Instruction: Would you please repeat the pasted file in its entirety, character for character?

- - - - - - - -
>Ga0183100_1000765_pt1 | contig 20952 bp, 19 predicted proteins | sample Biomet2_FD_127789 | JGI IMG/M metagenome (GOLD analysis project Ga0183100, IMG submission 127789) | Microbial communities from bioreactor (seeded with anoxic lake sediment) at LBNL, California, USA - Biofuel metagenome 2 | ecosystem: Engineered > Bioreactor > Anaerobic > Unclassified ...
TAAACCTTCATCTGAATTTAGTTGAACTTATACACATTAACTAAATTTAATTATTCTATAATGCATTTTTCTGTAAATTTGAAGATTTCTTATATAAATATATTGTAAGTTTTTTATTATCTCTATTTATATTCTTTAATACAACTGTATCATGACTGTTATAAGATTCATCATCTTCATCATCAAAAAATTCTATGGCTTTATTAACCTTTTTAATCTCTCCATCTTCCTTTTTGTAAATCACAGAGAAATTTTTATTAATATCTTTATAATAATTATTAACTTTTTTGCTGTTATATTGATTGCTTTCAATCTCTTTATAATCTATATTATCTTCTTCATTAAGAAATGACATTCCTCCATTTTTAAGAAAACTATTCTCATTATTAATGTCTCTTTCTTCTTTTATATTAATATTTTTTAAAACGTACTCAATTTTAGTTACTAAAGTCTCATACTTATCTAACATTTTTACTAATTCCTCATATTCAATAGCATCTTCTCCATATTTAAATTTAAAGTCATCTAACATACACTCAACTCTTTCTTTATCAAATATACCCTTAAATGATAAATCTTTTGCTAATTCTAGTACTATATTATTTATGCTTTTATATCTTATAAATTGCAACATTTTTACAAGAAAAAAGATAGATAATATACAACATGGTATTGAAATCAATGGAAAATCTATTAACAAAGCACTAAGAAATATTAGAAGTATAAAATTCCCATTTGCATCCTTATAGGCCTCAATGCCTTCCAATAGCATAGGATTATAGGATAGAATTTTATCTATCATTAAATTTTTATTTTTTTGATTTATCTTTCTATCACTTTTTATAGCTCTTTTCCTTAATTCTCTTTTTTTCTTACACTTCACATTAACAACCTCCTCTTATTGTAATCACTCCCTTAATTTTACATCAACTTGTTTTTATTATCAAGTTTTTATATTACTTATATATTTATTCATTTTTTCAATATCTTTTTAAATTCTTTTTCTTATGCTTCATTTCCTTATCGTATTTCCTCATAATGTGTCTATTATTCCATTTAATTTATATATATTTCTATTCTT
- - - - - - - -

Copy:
>Ga0183100_1000765_pt1 | contig 20952 bp, 19 predicted proteins | sample Biomet2_FD_127789 | JGI IMG/M metagenome (GOLD analysis project Ga0183100, IMG submission 127789) | Microbial communities from bioreactor (seeded with anoxic lake sediment) at LBNL, California, USA - Biofuel metagenome 2 | ecosystem: Engineered > Bioreactor > Anaerobic > Unclassified ...
TAAACCTTCATCTGAATTTAGTTGAACTTATACACATTAACTAAATTTAATTATTCTATAATGCATTTTTCTGTAAATTTGAAGATTTCTTATATAAATATATTGTAAGTTTTTTATTATCTCTATTTATATTCTTTAATACAACTGTATCATGACTGTTATAAGATTCATCATCTTCATCATCAAAAAATTCTATGGCTTTATTAACCTTTTTAATCTCTCCATCTTCCTTTTTGTAAATCACAGAGAAATTTTTATTAATATCTTTATAATAATTATTAACTTTTTTGCTGTTATATTGATTGCTTTCAATCTCTTTATAATCTATATTATCTTCTTCATTAAGAAATGACATTCCTCCATTTTTAAGAAAACTATTCTCATTATTAATGTCTCTTTCTTCTTTTATATTAATATTTTTTAAAACGTACTCAATTTTAGTTACTAAAGTCTCATACTTATCTAACATTTTTACTAATTCCTCATATTCAATAGCATCTTCTCCATATTTAAATTTAAAGTCATCTAACATACACTCAACTCTTTCTTTATCAAATATACCCTTAAATGATAAATCTTTTGCTAATTCTAGTACTATATTATTTATGCTTTTATATCTTATAAATTGCAACATTTTTACAAGAAAAAAGATAGATAATATACAACATGGTATTGAAATCAATGGAAAATCTATTAACAAAGCACTAAGAAATATTAGAAGTATAAAATTCCCATTTGCATCCTTATAGGCCTCAATGCCTTCCAATAGCATAGGATTATAGGATAGAATTTTATCTATCATTAAATTTTTATTTTTTTGATTTATCTTTCTATCACTTTTTATAGCTCTTTTCCTTAATTCTCTTTTTTTCTTACACTTCACATTAACAACCTCCTCTTATTGTAATCACTCCCTTAATTTTACATCAACTTGTTTTTATTATCAAGTTTTTATATTACTTATATATTTATTCATTTTTTCAATATCTTTTTAAATTCTTTTTCTTATGCTTCATTTCCTTATCGTATTTCCTCATAATGTGTCTATTATTCCATTTAATTTATATATATTTCTATTCTT